Ice Blue Featured

Ice Blue Review

A Cold-Blooded Thriller

Life is a messy affair. No matter how hard we try and stay out of harm’s way, trouble has a way of finding us. A parent’s number one job is to protect their child. Ice Blue, from director Sandi Somers, explores the tension between a protective father and his sheltered teenage daughter. And this cold-blooded Canadian-made thriller delivers a series of twists and turns all along the way.

John (Billy MacLellan) is a single father who goes to extreme lengths to safeguard his daughter Arielle (Sophia Lauchlin Hirt). They live outside of town on an isolated farm where Arielle receives homeschooling. She is about to turn 16, and her birthday wish is to spend time with Maria (Michelle Morgan), the mother who abandoned her. We don’t know what drove Maria away, but it might be related to the traumatic visions that haunt Arielle. John isn’t sharing any details, either. Probably because he’s too busy sleeping around town.

But everything changes when a broody young boy named Christian (Charlie Kerr) shows up in Arielle’s life. He’s a handsome bad boy who is wrong for her in every way, but there is a magnetism that draws her to the young stud. And besides, getting homeschooled on a farm puts a major kibosh on her dating options.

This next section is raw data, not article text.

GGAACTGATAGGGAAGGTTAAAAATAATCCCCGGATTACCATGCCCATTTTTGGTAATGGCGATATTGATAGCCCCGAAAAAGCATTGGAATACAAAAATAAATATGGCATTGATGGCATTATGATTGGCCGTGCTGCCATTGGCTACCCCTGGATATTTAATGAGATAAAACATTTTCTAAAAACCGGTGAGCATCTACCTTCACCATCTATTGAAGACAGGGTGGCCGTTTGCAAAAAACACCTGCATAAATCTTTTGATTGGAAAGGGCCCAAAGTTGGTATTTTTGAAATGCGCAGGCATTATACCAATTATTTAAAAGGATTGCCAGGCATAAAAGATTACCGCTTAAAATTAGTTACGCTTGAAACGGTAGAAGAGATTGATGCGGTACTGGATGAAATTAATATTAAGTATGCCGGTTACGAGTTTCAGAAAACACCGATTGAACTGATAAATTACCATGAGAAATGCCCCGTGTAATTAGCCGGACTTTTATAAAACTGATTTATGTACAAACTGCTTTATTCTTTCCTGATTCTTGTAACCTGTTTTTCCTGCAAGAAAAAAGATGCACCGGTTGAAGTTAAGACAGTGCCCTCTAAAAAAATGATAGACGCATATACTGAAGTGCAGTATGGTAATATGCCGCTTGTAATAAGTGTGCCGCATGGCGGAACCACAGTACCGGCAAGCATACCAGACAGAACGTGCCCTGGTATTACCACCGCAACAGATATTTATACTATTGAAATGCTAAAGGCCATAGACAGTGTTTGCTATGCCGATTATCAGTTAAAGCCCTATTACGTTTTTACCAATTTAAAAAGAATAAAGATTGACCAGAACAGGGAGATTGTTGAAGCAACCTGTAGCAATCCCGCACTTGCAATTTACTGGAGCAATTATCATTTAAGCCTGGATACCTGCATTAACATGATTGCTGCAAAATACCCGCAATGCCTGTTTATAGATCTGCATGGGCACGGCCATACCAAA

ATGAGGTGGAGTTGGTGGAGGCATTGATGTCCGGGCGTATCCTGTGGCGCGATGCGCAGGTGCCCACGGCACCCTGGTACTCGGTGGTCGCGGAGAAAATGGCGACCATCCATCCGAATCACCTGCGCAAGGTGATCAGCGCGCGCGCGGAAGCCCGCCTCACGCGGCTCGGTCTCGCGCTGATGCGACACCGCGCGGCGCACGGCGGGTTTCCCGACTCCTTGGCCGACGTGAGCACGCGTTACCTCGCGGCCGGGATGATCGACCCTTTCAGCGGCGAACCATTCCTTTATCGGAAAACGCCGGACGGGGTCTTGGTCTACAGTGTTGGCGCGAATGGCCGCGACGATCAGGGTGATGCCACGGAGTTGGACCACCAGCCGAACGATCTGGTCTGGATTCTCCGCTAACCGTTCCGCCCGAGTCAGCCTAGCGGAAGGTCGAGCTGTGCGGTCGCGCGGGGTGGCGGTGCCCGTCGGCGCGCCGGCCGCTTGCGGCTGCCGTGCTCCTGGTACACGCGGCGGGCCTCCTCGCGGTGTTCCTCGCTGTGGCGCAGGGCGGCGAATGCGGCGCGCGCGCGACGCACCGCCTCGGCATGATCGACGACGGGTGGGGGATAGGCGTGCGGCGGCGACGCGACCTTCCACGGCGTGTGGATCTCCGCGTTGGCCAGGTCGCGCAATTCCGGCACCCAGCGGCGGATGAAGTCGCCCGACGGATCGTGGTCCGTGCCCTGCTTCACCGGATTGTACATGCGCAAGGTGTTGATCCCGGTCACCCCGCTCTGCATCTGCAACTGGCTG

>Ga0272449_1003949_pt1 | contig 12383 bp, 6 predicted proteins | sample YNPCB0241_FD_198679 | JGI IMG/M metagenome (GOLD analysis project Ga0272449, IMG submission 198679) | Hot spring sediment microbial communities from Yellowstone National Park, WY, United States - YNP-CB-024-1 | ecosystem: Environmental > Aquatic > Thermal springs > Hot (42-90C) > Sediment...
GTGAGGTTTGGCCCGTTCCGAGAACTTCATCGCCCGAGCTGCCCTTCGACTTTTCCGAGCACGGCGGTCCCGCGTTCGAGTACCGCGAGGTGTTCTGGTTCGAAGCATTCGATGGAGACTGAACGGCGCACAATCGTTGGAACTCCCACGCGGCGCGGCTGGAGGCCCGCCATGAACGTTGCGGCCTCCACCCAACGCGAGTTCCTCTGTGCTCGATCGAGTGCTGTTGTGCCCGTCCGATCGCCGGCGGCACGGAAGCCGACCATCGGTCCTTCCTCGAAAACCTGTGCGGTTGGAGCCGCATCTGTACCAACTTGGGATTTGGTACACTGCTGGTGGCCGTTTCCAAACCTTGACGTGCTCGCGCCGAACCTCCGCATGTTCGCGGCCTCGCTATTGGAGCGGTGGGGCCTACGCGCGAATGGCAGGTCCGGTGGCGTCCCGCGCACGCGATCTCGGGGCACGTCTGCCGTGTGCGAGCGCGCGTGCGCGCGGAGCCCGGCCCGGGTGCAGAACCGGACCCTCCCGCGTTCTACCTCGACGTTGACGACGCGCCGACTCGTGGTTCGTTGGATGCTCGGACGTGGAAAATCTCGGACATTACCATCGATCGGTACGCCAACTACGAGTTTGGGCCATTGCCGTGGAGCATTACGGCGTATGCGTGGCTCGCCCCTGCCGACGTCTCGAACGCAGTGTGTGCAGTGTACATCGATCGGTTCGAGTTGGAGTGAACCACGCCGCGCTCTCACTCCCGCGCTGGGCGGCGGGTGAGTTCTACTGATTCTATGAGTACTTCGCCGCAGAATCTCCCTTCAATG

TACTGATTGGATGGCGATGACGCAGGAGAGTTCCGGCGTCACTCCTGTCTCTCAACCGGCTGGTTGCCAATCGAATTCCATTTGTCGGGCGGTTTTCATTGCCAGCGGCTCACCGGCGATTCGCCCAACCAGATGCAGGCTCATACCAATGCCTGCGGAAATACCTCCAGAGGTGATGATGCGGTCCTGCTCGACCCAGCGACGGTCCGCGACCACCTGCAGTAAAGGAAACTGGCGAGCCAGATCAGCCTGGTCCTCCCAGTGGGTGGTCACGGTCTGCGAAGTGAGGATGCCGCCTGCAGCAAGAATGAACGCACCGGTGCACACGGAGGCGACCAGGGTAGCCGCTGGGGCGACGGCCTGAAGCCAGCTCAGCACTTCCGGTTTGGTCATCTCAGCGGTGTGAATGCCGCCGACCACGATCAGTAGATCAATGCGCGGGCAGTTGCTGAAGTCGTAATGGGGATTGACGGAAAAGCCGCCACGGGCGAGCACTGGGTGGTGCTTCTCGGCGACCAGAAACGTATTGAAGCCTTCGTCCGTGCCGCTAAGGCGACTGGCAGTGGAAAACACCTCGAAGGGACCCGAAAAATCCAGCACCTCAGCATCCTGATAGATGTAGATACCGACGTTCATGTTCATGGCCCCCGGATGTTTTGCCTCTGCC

Arielle’s relationship with Christian opens up her world and exposes the small-town drama that ruined her family. At the same time, Maria reappears in Arielle’s life, and their time together casts her relationship with her father in a new light.


Navigating life’s highs and lows is never easy, but adolescence is one of life’s tougher stretches. 16 is a strange age where you are caught in a nether-region between childhood and adulthood. We want to be mature and independent, and yet, we struggle to let go of our childhood comforts. Ice Blue does an excellent job representing this period in adolescence. Arielle is barely 16 when her entire world gets upended. Whether she likes it or not, she is forced to step into the adult world and make life-altering decisions.

Arielle is haunted by some undefined trauma, and her isolation on the farm threatens to stagnate her social development. She loves her father dearly, and when the film begins, they have a tender relationship but make no mistake about it, she grew up in a toxic environment. The script, written by Jason Long, literalizes this theme when the farm’s pond starts poisoning the local animals. Living her best life means finding it within herself to shed her childhood bonds and move on.

Somers and cinematographer Nick Thomas use cinematic language to convey Arielle’s unfortunate situation. From the opening moments, as the camera soars high above Arielle’s hometown, the world looks dull and gloomy. Muddy roads and leafless trees engulf the family farm. And the film’s washed-out colour palette is overloaded with ugly browns and frigid blues. Alec Harrison’s score creates the perfect soundtrack to Arielle’s loneliness; every sombre note rings out with a sense of longing.

This chilly Canadian thriller really goes for it. Without getting spoiler-y, Ice Blue’s central mystery involves sex, murder, and revenge. This film far from perfect; there are some wooden performances, cringe-worthy bits of dialogue, and the plot doesn’t all add up. But this eerie coming-of-age tale’s specificity has broad appeal. And anyone who struggled to exit a toxic situation will see pieces of themselves in Arielle’s story.